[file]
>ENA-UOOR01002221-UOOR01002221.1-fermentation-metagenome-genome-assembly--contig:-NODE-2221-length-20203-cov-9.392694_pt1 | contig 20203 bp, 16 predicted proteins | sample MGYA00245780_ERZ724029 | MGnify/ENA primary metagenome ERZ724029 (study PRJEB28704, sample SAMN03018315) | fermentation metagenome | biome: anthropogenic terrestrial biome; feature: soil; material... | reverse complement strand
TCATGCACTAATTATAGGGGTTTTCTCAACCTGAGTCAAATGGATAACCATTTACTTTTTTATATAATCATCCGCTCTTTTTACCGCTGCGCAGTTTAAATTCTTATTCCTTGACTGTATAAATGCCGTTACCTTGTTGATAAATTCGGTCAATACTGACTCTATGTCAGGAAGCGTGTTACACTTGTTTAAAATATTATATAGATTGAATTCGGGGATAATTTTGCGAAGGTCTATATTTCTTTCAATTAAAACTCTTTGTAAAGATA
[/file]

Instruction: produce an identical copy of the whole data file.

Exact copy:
>ENA-UOOR01002221-UOOR01002221.1-fermentation-metagenome-genome-assembly--contig:-NODE-2221-length-20203-cov-9.392694_pt1 | contig 20203 bp, 16 predicted proteins | sample MGYA00245780_ERZ724029 | MGnify/ENA primary metagenome ERZ724029 (study PRJEB28704, sample SAMN03018315) | fermentation metagenome | biome: anthropogenic terrestrial biome; feature: soil; material... | reverse complement strand
TCATGCACTAATTATAGGGGTTTTCTCAACCTGAGTCAAATGGATAACCATTTACTTTTTTATATAATCATCCGCTCTTTTTACCGCTGCGCAGTTTAAATTCTTATTCCTTGACTGTATAAATGCCGTTACCTTGTTGATAAATTCGGTCAATACTGACTCTATGTCAGGAAGCGTGTTACACTTGTTTAAAATATTATATAGATTGAATTCGGGGATAATTTTGCGAAGGTCTATATTTCTTTCAATTAAAACTCTTTGTAAAGATA